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92248

State v. Moody (Supreme Court)

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IN THE SUPREME COURT OF THE STATE OF KANSAS

No. 92,248

STATE OF KANSAS,

Appellee,

v.

GWENDLYN K. MOODY,

Appellant.

SYLLABUS BY THE COURT

1. The question of what process is due in a given case is a question of law over which an appellate court has unlimited review.

2. The basic elements of procedural due process are notice and an opportunity to be heard at a meaningful time and in a meaningful manner.

3. Generally, constitutional grounds asserted for the first time on appeal are not properly before the appellate court for review. A recognized exception to that general rule is when consideration of the theory is necessary to serve the ends of justice or to prevent denial of a defendant's fundamental rights.

4. Because prior DUI convictions are not elements of the offense of DUI, a complaint which fails to indicate each prior offense is not jurisdictionally barred; however, a defendant is entitled under due process to notice in the information or complaint of the severity level of the DUI offense being charged.

5. Under the facts of this case, where a defendant with three prior DUI convictions receives notice in the complaint of the severity level of the DUI offense charged, is informed at the plea hearing of the maximum penalty for a fourth DUI offense, and prior to imposition of the statutory sentence admits she had three prior convictions, the defendant has been afforded due process and is appropriately sentenced as a fourth-time DUI offender, although the complaint alleged only "two or more" prior offenses.

6. A sentencing judge assessing fees to reimburse the Board of Indigents' Defense Services under K.S.A. 2005 Supp. 22-4513 must consider on the record at the time of assessment the financial resources of the defendant and the nature of the burden that payment of the fees will impose.

Review of the judgment of the Court of Appeals in State v. Moody, 34 Kan. App. 2d 526, 120 P.3d 1156 (2005). Appeal from Sedgwick district court; BENJAMIN L. BURGESS, judge. Judgment of the Court of Appeals affirming the district court is affirmed in part and reversed in part. Judgment of the district court is affirmed in part, reversed in part, and remanded with directions. Opinion filed October 27, 2006.

Shawn E. Minihan, of Kansas Appellate Defender Office, argued the cause and was on the brief for appellant.

Matt J. Maloney, assistant district attorney, argued the cause, and Kristi L. Barton, assistant district attorney, Nola Tedesco Foulston, district attorney, and Phill Kline, attorney general, were on the brief for appellee.

The opinion of the court was delivered by

ALLEGRUCCI, J.: Gwendlyn Moody was charged in the complaint with driving under the influence (DUI) after having been previously convicted of DUI two or more times. Moody pled guilty. Just prior to the imposition of sentence, a third prior DUI conviction was added to Moody's criminal history. Moody acknowledged that she had three prior DUI convictions. Accordingly, the district judge then sentenced Moody as a fourth-time DUI offender. Moody appealed her sentence as a fourth-time DUI offender to the Kansas Court of Appeals. Rejecting a prior Court of Appeals panel's jurisdictional analysis of the sentencing question, this Court of Appeals panel applied a due process analysis, found that due process had been afforded, and affirmed. State v. Moody, 34 Kan. App. 2d 526, 120 P.3d 1156 (2005). In addition to the jurisdiction issue, Moody also challenges the validity of the trial court's order requiring her to reimburse the Board of Indigents' Defense Services (BIDS) for attorney and administrative fees without first considering her financial resources, the nature of the burden imposed, and the Court of Appeals affirmance. This court granted Moody's petition for review.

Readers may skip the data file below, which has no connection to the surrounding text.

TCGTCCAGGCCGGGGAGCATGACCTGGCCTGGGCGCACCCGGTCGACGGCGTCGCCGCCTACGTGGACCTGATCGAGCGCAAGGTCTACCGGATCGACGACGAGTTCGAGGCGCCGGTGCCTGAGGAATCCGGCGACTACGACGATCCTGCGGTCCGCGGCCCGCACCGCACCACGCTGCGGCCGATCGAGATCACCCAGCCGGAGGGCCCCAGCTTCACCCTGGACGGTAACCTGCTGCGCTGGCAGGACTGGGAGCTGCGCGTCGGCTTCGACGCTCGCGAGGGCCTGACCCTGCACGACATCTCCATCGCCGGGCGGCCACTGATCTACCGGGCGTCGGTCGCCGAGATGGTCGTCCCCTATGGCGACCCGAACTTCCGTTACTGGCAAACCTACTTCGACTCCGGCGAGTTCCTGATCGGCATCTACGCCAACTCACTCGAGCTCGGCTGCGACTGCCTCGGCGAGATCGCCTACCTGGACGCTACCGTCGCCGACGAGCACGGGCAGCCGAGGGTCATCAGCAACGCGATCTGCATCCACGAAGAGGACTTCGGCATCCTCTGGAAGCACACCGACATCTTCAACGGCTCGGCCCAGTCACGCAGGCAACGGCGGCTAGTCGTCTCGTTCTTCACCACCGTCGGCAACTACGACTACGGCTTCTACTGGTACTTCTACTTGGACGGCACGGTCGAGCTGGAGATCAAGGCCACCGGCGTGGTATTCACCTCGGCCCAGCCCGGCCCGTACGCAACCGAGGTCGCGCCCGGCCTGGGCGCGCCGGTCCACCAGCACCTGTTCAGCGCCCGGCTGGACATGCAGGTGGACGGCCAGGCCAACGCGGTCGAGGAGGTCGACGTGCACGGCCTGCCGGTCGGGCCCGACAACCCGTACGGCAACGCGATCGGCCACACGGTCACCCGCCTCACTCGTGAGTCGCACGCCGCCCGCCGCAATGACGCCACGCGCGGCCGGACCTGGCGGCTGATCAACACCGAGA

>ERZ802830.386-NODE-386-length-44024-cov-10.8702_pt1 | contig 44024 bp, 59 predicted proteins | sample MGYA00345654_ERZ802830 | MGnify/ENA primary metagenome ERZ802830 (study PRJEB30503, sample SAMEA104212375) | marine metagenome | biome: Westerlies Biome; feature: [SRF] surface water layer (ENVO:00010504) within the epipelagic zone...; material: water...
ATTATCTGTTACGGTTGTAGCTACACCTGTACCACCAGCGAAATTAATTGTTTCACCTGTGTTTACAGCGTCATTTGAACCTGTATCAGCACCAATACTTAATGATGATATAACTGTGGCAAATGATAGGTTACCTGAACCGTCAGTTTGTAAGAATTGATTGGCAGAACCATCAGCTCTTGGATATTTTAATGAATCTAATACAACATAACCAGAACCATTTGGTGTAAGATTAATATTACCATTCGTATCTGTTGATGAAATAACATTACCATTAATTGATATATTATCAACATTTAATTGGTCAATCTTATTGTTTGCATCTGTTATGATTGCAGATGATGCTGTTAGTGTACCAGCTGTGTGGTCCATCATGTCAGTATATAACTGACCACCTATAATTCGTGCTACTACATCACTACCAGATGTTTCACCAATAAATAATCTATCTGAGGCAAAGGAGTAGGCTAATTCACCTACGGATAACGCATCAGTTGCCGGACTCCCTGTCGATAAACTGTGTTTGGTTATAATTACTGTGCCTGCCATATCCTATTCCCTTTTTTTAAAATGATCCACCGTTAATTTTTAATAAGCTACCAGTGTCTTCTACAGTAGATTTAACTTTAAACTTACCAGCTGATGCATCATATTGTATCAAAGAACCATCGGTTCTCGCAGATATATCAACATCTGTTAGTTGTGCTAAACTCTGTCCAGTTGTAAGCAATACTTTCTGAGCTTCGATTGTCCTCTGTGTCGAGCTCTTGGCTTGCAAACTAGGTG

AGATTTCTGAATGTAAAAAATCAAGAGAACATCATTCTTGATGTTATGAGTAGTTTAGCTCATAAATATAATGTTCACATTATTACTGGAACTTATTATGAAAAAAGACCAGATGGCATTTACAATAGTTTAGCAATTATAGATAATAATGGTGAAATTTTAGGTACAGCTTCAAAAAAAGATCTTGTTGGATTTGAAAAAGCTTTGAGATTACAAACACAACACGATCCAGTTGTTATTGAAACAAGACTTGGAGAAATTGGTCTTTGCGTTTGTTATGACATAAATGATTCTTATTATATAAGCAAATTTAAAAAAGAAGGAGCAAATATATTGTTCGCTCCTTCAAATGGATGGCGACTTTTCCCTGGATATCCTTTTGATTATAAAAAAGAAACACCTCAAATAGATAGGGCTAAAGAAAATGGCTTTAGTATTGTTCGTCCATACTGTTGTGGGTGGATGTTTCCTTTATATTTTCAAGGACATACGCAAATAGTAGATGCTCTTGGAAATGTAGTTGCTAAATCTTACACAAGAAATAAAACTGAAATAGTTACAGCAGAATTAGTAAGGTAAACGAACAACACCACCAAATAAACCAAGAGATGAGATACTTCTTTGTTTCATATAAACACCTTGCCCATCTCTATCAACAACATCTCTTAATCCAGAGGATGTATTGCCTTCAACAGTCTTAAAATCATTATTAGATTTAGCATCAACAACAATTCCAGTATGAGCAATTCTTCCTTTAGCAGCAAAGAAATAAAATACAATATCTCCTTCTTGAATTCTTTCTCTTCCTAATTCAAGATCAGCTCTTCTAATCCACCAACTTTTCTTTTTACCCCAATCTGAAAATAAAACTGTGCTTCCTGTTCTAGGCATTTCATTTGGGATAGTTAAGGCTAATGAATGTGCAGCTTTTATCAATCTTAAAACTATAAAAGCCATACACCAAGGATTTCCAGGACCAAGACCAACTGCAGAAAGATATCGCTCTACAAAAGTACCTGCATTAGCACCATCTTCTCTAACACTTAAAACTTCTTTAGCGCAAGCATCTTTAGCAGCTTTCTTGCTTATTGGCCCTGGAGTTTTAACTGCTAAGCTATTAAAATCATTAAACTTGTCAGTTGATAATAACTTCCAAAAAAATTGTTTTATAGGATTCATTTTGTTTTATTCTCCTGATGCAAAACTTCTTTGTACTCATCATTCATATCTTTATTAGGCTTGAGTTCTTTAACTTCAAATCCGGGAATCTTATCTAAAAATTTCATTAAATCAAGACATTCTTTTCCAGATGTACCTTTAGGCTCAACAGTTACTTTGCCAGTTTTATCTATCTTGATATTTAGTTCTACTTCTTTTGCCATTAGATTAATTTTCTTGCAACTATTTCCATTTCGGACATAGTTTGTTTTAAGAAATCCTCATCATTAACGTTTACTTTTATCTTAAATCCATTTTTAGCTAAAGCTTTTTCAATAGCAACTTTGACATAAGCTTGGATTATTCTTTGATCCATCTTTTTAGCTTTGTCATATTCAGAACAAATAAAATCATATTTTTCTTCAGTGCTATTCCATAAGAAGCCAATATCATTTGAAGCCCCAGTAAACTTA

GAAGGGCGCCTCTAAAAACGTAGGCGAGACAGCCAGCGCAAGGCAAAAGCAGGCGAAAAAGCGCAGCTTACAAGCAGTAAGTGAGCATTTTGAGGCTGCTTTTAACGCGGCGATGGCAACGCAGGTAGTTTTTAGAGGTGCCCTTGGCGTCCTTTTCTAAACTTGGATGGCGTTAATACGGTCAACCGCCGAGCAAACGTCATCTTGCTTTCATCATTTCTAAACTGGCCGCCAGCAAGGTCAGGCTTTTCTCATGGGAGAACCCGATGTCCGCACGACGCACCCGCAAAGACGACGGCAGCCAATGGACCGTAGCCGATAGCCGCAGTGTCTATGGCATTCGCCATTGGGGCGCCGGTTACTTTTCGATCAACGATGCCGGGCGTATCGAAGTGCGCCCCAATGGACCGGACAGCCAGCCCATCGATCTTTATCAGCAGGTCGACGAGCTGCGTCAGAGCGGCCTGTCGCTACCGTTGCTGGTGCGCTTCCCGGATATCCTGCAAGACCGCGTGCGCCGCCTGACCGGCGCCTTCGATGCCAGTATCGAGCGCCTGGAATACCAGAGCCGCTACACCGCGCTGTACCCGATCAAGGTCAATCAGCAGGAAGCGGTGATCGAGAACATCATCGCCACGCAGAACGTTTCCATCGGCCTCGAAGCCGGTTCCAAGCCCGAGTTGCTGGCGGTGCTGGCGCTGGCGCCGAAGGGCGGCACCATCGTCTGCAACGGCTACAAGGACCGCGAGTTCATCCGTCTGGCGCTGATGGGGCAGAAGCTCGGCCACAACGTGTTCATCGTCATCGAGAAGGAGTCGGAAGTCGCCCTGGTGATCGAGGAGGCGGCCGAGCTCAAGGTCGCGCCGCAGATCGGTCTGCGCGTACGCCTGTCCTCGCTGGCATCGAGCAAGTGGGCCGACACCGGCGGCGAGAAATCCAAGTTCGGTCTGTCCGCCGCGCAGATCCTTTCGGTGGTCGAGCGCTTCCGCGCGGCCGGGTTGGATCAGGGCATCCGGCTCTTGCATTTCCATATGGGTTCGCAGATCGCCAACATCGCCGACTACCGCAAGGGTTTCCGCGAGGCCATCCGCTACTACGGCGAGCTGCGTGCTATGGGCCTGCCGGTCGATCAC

The issues before this court are (1) did the trial court have jurisdiction to sentence Moody as a fourth-time DUI offender and, if so, was Moody afforded due process, and (2) did the trial court err in ordering Moody to reimburse BIDS fees without first considering her ability to pay as required by K.S.A. 2005 Supp. 22-4513?

The facts are not in dispute and are well stated by the Court of Appeals:

"On July 29, 2002, the State filed a two-count complaint against Moody. Count 1 charged Moody with felony DUI, while count 2 charged her with failure to provide proof of liability insurance. In support of the DUI charge, count 1 alleged:

'Moody did operate or attempt to operate a motor vehicle, to-wit: 1988 Pontiac at Kellogg and Main, Wichita, Sedgwick County, Kansas, while under the influence of alcohol to the extent that he [sic] was incapable of safely operating said vehicle after having been previously convicted of DUI two or more times, to-wit: on the 4th day of April, 1989, in Wichita Municipal Court in Case No. TB92126, and on the 3rd day of February, 1998, in Wichita Municipal Court in Case No. 97TM13602.'